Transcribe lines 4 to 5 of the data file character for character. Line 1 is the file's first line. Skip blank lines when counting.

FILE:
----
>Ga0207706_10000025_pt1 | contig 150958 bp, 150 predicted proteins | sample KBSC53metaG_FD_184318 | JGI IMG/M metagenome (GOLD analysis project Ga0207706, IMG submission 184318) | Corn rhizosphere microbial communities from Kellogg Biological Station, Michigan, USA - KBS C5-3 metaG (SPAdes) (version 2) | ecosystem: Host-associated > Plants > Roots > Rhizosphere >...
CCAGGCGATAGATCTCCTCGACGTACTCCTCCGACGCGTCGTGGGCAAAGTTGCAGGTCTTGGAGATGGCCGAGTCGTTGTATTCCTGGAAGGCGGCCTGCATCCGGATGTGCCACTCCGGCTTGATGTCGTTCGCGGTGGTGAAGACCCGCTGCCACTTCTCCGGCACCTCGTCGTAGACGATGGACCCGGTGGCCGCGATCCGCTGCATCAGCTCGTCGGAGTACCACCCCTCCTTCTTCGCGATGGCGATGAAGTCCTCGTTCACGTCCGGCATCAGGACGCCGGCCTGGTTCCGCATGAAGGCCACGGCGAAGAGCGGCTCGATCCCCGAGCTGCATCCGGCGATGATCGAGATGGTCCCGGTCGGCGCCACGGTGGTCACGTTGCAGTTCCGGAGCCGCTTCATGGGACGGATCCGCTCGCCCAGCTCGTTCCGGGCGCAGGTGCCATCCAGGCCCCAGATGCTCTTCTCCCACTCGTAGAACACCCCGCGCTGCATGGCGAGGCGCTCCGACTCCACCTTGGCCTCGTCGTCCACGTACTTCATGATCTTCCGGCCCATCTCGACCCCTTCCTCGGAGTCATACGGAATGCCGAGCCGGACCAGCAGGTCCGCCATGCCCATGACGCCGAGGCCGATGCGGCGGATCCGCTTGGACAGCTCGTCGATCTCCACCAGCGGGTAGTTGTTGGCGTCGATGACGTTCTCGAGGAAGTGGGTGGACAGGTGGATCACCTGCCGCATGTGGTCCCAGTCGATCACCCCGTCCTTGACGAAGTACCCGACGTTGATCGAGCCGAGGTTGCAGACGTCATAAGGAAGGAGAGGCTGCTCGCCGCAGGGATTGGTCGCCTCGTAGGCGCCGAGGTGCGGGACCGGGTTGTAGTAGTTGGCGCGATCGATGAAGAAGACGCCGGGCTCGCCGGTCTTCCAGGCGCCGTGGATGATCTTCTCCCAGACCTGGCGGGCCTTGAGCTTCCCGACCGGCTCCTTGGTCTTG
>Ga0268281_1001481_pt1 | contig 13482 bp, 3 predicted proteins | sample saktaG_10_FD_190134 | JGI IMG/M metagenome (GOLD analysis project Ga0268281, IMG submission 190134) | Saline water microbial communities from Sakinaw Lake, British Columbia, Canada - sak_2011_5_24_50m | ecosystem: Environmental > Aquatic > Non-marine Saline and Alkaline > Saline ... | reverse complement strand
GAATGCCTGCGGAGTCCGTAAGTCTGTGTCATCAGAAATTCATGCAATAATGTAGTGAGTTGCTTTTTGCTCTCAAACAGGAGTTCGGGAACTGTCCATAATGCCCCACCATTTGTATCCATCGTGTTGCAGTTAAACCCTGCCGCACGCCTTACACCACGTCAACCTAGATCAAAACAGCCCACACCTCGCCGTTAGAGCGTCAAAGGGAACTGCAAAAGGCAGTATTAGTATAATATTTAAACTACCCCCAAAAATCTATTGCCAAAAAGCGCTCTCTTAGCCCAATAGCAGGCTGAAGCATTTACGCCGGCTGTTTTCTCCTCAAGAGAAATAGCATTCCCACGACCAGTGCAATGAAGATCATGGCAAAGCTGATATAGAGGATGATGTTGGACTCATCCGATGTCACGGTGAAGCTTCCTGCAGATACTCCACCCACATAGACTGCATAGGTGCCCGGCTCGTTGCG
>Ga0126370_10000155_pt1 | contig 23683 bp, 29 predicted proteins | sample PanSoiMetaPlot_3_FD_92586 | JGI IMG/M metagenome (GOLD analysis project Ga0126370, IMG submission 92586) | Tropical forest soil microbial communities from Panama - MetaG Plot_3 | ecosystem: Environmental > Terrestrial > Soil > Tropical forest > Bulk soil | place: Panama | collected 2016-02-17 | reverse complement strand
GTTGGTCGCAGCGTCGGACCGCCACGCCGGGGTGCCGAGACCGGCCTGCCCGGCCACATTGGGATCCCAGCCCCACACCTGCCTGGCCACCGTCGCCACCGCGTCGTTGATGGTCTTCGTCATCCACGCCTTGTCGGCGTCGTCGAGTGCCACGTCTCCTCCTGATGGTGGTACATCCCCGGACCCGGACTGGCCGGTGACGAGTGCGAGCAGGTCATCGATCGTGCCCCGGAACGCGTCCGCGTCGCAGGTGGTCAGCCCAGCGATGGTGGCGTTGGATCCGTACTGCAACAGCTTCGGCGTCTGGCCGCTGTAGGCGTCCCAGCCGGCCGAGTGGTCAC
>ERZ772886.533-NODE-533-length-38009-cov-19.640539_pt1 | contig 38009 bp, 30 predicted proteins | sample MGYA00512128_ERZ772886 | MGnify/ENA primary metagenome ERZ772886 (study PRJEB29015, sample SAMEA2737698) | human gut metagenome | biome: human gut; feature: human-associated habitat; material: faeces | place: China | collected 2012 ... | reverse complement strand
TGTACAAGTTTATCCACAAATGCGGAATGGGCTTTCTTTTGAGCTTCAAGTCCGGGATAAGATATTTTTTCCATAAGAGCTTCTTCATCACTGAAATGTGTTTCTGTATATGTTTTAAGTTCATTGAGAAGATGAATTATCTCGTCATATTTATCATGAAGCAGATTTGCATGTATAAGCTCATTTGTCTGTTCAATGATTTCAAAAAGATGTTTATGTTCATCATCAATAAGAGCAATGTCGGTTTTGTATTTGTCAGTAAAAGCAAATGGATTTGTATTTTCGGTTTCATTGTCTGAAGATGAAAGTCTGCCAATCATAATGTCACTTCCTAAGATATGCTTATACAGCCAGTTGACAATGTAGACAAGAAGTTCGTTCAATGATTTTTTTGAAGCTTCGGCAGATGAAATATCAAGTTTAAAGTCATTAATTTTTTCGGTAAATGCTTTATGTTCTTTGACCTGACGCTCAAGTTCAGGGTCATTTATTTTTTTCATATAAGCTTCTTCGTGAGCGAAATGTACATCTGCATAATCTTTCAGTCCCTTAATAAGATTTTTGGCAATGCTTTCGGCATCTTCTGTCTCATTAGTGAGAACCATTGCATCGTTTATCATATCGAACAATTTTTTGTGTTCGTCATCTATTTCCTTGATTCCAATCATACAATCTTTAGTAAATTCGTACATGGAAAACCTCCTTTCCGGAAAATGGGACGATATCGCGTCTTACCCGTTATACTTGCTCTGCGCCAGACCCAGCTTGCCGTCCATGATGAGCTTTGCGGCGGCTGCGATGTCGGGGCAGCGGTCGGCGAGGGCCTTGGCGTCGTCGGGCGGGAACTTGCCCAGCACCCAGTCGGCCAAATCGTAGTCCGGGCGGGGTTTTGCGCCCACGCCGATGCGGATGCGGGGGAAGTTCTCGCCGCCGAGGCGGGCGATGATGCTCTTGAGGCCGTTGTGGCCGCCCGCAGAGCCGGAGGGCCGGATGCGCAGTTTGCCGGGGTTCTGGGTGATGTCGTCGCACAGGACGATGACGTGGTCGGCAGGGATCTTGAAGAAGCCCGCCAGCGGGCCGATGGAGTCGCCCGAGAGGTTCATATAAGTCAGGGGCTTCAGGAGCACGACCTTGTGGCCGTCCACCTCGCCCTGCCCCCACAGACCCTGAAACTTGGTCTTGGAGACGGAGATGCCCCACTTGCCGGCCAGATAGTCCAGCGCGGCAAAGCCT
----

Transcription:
GAATGCCTGCGGAGTCCGTAAGTCTGTGTCATCAGAAATTCATGCAATAATGTAGTGAGTTGCTTTTTGCTCTCAAACAGGAGTTCGGGAACTGTCCATAATGCCCCACCATTTGTATCCATCGTGTTGCAGTTAAACCCTGCCGCACGCCTTACACCACGTCAACCTAGATCAAAACAGCCCACACCTCGCCGTTAGAGCGTCAAAGGGAACTGCAAAAGGCAGTATTAGTATAATATTTAAACTACCCCCAAAAATCTATTGCCAAAAAGCGCTCTCTTAGCCCAATAGCAGGCTGAAGCATTTACGCCGGCTGTTTTCTCCTCAAGAGAAATAGCATTCCCACGACCAGTGCAATGAAGATCATGGCAAAGCTGATATAGAGGATGATGTTGGACTCATCCGATGTCACGGTGAAGCTTCCTGCAGATACTCCACCCACATAGACTGCATAGGTGCCCGGCTCGTTGCG
>Ga0126370_10000155_pt1 | contig 23683 bp, 29 predicted proteins | sample PanSoiMetaPlot_3_FD_92586 | JGI IMG/M metagenome (GOLD analysis project Ga0126370, IMG submission 92586) | Tropical forest soil microbial communities from Panama - MetaG Plot_3 | ecosystem: Environmental > Terrestrial > Soil > Tropical forest > Bulk soil | place: Panama | collected 2016-02-17 | reverse complement strand